I will never forget the day I picked up Cisco. At 14 years old, his elderly owner had recently died, and Cisco, having nowhere to go, ended up in a shelter. Luckily, the shelter reached out to CWVRG and I drove up to meet the shelter transport. When they unloaded Cisco off of the truck, I could see he was in bad shape. Thin, weak, teeth in horrible condition, having difficulty walking and definitely looking every bit of his 14 years. He had feces in his fur from being in the shelter and he looked so sad. I helped him into the car, and we made the drive back home.
The first thing I wanted to do was give him a bath. It was hot outside, so instead of cornering a strange dog in a bathtub, I opted to give him a bath outside. When I leaned over him to wash him, he tucked his nose under my chin and snuggled up to me. That was it. I was in love. That became a daily ritual for us: every day I would go outside with him. He would sit in front of me, I’d lean over to give him a hug, and he’d tuck his nose under my chin. We did that every day for 14 months.
I did everything in my power to make Cisco’s last months as comfortable as possible. We made frequent vet visits and tried many combinations of medications and alternative treatment. Shortly after coming home with me, I started to see improvements in his gait and mobility. And that immediate bond we had continued to grow at a rate that surprised even me. I lost Cisco almost exactly 14 months from that day in June I picked him up. My heart shattered in a million pieces that day. Never did I think I could love a dog so fiercely that I had only had such a short time. But Cisco changed everything. And so, began my desire to help more senior dogs in need.
A month and a half after losing Cisco, I welcomed Bailey into my home. He was 11 and a half years old. I was still reeling from the loss of Cisco, but knew that Cisco would want me to open my heart to another old boy. Bailey will be celebrating his 13th birthday in a couple of short months. And while he is different than Cisco in almost every way, the only similarity that matters is present: he only wants to be loved and give love in return. It can be scary to take in a senior. They come with baggage, and can have medical issues that can be difficult to manage. And once one inevitably falls in love with a senior, it is likely that heartbreak is close behind. But it is worth it. Everything you give a senior dog, you will get back tenfold. Senior dogs have lived long enough to know the most important thing in life is to give and receive love. And they have a LOT of love to give.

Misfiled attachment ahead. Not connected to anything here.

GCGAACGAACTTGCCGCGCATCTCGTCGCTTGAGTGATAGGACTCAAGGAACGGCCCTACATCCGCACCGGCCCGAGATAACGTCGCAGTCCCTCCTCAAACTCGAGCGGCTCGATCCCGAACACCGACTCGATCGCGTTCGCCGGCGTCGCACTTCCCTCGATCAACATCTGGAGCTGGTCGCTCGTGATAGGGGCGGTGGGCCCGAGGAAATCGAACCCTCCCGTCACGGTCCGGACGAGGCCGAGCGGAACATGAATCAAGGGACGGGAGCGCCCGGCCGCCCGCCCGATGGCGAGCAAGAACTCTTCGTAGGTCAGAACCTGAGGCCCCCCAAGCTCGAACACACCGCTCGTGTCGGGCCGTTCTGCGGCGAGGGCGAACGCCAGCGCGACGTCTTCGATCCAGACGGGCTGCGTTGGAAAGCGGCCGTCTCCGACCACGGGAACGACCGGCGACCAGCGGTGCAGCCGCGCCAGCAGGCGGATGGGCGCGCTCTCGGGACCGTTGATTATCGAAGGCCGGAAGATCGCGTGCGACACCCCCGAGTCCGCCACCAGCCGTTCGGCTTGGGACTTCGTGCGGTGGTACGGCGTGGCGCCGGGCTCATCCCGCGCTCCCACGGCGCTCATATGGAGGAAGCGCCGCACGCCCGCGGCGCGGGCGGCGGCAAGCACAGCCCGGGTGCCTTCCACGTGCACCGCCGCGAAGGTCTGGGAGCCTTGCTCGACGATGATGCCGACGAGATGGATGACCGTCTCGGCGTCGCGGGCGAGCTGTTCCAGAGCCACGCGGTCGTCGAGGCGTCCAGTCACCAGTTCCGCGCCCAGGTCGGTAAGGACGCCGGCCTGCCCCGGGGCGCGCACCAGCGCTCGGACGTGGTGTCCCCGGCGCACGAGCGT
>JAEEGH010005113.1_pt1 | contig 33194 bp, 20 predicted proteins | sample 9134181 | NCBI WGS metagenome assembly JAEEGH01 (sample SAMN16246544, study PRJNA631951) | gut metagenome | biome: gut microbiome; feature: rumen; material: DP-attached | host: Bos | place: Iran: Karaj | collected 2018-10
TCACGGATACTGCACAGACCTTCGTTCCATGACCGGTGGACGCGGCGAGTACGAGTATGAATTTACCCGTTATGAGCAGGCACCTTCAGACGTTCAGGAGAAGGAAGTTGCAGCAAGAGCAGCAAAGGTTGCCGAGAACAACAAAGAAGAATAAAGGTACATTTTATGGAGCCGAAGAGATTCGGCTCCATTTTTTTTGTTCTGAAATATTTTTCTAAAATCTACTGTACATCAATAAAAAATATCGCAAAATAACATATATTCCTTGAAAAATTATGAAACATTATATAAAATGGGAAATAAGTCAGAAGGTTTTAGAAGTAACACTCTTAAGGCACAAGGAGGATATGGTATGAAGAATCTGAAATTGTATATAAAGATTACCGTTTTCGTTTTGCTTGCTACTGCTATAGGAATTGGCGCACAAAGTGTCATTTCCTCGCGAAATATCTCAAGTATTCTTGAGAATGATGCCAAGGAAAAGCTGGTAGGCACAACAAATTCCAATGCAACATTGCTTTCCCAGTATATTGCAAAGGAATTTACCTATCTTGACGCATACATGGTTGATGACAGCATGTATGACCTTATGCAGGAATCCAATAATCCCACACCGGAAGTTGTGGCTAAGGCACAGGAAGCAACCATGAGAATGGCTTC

Consider opening your heart and your home to a senior dog. I promise, you won’t regret it. ~Becky
I found it Hard but gave it a try anyway
I remember wondering if I would be able to successfully foster. Like many I thought it would just be too hard to let them go, but I decided to give it a try. I found fostering to be so rewarding for both me and the dog. Many of them come from less than ideal situations and just need a helping hand.
After spending hours, days, weeks and sometimes months getting a foster dog ready for their forever family it can be quite difficult to let them go but I find solitude in knowing that we have found the right home for them. From that moment they will be living the good life forever loved. It is such a great feeling to be a part of that and knowing that by fostering I can continue to be a piece of the puzzle that helps to change the life of a sweet red head.
As a foster you can be the pathway to an amazing life that lies ahead. Without people willing to open their homes to foster we as a rescue would be unable to operate and save so many lives. ~ Miriamber
I'm not much of a foster as I've only tried it a couple times and failed miserably but I do know about adopting and I also know that used pups are special... especially the seniors. They are scared and unsure when you get them but just softly talk to them and tell them it's OK and you love them. They do understand, and they will respond in kind....and it normally doesn't take very long at all!!! Love my rescue pups!!! ~Jeff
The first couple of days can be Tough but. . .
I like taking a dog from a bad situation and letting them see that life can be good. When they settle in and start to feel safe and loved their real personalities come out.
The first couple of days can be tough if you have other dogs in your household that need to get to know each other and your routine will be thrown off, but give it a couple days! And who can resist a little puppy love from Ruby (most recent foster who was just adopted)~Amy